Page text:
Postmenopausal women who smoke or used to smoke are at an increased risk of developing breast cancer compared to their counterparts who
never lit up, finds research published on bmj.com today.
The study also says that women who have had extensive
exposure to passive smoking, either as children or in adulthood, may also have
an excess risk of developing breast cancer.
While some previous studies have indicated that smoking
increases the risk of breast cancer, the theory that passive smoking is also a
risk factor, remains controversial.
The researchers, led by Dr Juhua Luo from West Virginia
University and Dr Karen Margolis from the HealthPartners Research Foundation in
Minneapolis, decided to carry out a large scale study following participants
over a long period of time to investigate the issue further.
The research team used data from the 1993-98 Women's Health
Initiative Observational study to determine links between smoking, passive
smoking and breast cancer.
They analysed data for almost 80,000 women, aged between 50
and 79 years, across 40 clinical centres in the United States. In total, 3,250
cases of invasive breast cancer were identified by the researchers during ten
years of follow-up.
The participants were asked a range of questions about their
smoking status, for example whether they had ever smoked or were former or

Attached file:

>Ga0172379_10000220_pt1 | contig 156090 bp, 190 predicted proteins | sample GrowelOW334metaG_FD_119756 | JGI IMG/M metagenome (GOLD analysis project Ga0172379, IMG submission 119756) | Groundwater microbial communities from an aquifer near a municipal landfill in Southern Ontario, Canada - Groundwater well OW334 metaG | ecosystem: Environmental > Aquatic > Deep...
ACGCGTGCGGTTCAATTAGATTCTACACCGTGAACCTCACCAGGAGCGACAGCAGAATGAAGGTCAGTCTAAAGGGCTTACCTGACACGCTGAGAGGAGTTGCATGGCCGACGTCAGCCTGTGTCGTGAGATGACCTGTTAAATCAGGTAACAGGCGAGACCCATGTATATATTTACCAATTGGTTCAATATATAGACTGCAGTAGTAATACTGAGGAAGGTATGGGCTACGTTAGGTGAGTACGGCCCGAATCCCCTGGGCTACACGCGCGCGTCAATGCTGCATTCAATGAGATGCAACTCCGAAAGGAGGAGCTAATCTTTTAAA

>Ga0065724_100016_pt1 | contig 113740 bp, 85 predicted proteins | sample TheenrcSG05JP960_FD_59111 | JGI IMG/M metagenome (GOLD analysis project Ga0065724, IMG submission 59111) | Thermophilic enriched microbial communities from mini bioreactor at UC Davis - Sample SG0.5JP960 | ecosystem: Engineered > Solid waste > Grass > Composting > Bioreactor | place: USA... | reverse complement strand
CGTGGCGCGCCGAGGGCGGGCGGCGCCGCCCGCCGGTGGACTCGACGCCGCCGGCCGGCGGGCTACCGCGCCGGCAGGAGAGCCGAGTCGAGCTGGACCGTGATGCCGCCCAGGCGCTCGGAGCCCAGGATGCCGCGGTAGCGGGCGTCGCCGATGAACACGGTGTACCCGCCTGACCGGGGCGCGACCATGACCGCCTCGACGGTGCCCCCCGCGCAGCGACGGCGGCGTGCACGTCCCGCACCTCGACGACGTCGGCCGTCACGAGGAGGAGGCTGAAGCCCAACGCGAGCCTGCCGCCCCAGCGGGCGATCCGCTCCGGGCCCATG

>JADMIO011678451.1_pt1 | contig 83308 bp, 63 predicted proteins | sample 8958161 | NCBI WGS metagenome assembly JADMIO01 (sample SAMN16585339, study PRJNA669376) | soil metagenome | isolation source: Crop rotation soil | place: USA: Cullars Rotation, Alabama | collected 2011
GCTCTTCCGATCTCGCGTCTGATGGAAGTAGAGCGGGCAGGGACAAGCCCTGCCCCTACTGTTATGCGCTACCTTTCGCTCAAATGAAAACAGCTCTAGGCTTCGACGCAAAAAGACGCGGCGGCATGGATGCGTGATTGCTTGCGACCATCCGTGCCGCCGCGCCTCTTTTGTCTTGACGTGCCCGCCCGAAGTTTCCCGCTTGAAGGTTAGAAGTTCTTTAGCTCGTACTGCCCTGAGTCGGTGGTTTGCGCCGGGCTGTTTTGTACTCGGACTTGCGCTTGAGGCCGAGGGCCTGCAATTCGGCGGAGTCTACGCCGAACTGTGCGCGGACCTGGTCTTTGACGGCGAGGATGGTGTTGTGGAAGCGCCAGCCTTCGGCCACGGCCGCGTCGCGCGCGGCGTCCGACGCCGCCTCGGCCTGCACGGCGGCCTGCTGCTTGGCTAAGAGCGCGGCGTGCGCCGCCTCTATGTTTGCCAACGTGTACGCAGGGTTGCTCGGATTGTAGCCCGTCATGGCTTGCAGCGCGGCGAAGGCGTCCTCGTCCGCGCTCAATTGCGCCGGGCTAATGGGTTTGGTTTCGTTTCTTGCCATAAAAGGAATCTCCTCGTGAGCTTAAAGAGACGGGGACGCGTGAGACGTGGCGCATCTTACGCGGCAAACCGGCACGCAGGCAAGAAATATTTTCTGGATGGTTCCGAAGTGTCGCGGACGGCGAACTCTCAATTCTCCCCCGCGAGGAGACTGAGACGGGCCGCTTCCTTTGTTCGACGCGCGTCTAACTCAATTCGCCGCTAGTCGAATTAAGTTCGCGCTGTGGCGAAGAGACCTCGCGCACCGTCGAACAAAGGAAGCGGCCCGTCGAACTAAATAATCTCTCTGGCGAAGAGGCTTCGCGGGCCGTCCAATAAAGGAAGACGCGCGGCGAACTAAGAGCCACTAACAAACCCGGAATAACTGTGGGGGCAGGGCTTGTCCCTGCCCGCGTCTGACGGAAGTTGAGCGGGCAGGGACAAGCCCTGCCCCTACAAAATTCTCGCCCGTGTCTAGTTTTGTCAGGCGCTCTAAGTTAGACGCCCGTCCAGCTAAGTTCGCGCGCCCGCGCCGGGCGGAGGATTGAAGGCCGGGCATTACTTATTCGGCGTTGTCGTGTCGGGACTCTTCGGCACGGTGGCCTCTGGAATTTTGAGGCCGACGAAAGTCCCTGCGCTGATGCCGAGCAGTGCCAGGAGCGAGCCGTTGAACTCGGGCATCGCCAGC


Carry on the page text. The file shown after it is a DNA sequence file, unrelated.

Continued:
current smokers. Current or former smokers were asked the age at which they
started smoking and the number of cigarettes smoked a day. Former smokers were
asked the age at which they quit.
Questions on passive smoking related to whether the
participants lived in smoking households as children and/or as adults, and whether
they had worked in smoking environments.
The results show that smokers have a 16% increased risk of
developing breast cancer after the menopause. The increased risk for former
smokers is 9%. The highest breast cancer risk was found among women who had
smoked for over 50 years or more compared with lifetime non-smokers. Women who
started smoking as teenagers were also at particularly high risk. An increased
risk of breast cancer continued for up to 20 years after an individual stopped
The findings also reveal that among non-smoking women, those
who had been exposed to extensive passive smoking, for example over 10 years'
exposure in childhood; over 20 years' exposure as an adult at home and over 10
years' exposure as an adult at work; had a 32% excess risk of breast cancer.
The authors stress, however, that their analysis of the link
between breast cancer and secondhand smoke was restricted to the most extensive
passive smoking category and therefore more research is needed to confirm these
"Our findings highlight the need for interventions to
prevent initiation of smoking, especially at an early age, and to encourage
smoking cessation at all ages", Dr Margolis concludes.
In an accompanying editorial, Professor Paolo Boffetta from
the Mount Sinai School of Medicine in New York, says Margolis' study "supports
the hypothesis that smoking increases the risk of breast cancer, in particular
when the habit starts early in life".
However, Boffetta adds that the data needs to placed
in the context of the overall evidence, some of which found no increase in
risk. He also agrees that the evidence on secondhand smoke is not conclusive
and further studies are required.